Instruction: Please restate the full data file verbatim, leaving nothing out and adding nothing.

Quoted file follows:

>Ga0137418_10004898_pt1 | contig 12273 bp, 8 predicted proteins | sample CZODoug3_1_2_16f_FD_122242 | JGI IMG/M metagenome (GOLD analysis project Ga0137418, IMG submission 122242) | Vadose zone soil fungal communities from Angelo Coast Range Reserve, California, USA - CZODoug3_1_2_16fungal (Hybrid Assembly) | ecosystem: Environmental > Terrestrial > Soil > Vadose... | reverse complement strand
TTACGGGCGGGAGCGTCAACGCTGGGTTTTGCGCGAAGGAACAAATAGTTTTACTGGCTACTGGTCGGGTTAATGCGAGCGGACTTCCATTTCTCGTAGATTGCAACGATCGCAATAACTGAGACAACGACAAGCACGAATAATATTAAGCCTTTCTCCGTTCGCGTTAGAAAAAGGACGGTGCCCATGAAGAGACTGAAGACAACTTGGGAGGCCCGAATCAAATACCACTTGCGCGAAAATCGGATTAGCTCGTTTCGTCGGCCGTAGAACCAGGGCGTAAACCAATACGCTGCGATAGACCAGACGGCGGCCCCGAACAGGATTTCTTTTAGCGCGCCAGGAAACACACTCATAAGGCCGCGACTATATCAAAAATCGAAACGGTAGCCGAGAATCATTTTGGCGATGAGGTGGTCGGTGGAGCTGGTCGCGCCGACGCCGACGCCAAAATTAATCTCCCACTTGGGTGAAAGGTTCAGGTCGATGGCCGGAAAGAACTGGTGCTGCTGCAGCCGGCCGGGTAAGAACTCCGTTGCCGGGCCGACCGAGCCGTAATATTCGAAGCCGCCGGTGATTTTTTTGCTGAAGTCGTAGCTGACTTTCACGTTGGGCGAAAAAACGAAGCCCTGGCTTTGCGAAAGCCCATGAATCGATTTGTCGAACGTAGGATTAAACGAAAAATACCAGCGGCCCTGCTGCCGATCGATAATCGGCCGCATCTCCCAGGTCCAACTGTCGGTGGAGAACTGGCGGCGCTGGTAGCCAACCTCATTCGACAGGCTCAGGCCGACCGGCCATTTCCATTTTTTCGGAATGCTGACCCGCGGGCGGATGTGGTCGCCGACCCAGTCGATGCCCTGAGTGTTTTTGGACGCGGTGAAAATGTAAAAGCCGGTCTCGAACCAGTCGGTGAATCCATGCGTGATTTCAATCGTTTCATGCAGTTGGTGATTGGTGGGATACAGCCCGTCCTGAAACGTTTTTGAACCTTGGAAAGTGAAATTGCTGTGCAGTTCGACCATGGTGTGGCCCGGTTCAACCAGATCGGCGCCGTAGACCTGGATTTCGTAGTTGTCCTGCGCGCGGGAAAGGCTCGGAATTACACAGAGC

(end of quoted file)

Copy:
>Ga0137418_10004898_pt1 | contig 12273 bp, 8 predicted proteins | sample CZODoug3_1_2_16f_FD_122242 | JGI IMG/M metagenome (GOLD analysis project Ga0137418, IMG submission 122242) | Vadose zone soil fungal communities from Angelo Coast Range Reserve, California, USA - CZODoug3_1_2_16fungal (Hybrid Assembly) | ecosystem: Environmental > Terrestrial > Soil > Vadose... | reverse complement strand
TTACGGGCGGGAGCGTCAACGCTGGGTTTTGCGCGAAGGAACAAATAGTTTTACTGGCTACTGGTCGGGTTAATGCGAGCGGACTTCCATTTCTCGTAGATTGCAACGATCGCAATAACTGAGACAACGACAAGCACGAATAATATTAAGCCTTTCTCCGTTCGCGTTAGAAAAAGGACGGTGCCCATGAAGAGACTGAAGACAACTTGGGAGGCCCGAATCAAATACCACTTGCGCGAAAATCGGATTAGCTCGTTTCGTCGGCCGTAGAACCAGGGCGTAAACCAATACGCTGCGATAGACCAGACGGCGGCCCCGAACAGGATTTCTTTTAGCGCGCCAGGAAACACACTCATAAGGCCGCGACTATATCAAAAATCGAAACGGTAGCCGAGAATCATTTTGGCGATGAGGTGGTCGGTGGAGCTGGTCGCGCCGACGCCGACGCCAAAATTAATCTCCCACTTGGGTGAAAGGTTCAGGTCGATGGCCGGAAAGAACTGGTGCTGCTGCAGCCGGCCGGGTAAGAACTCCGTTGCCGGGCCGACCGAGCCGTAATATTCGAAGCCGCCGGTGATTTTTTTGCTGAAGTCGTAGCTGACTTTCACGTTGGGCGAAAAAACGAAGCCCTGGCTTTGCGAAAGCCCATGAATCGATTTGTCGAACGTAGGATTAAACGAAAAATACCAGCGGCCCTGCTGCCGATCGATAATCGGCCGCATCTCCCAGGTCCAACTGTCGGTGGAGAACTGGCGGCGCTGGTAGCCAACCTCATTCGACAGGCTCAGGCCGACCGGCCATTTCCATTTTTTCGGAATGCTGACCCGCGGGCGGATGTGGTCGCCGACCCAGTCGATGCCCTGAGTGTTTTTGGACGCGGTGAAAATGTAAAAGCCGGTCTCGAACCAGTCGGTGAATCCATGCGTGATTTCAATCGTTTCATGCAGTTGGTGATTGGTGGGATACAGCCCGTCCTGAAACGTTTTTGAACCTTGGAAAGTGAAATTGCTGTGCAGTTCGACCATGGTGTGGCCCGGTTCAACCAGATCGGCGCCGTAGACCTGGATTTCGTAGTTGTCCTGCGCGCGGGAAAGGCTCGGAATTACACAGAGC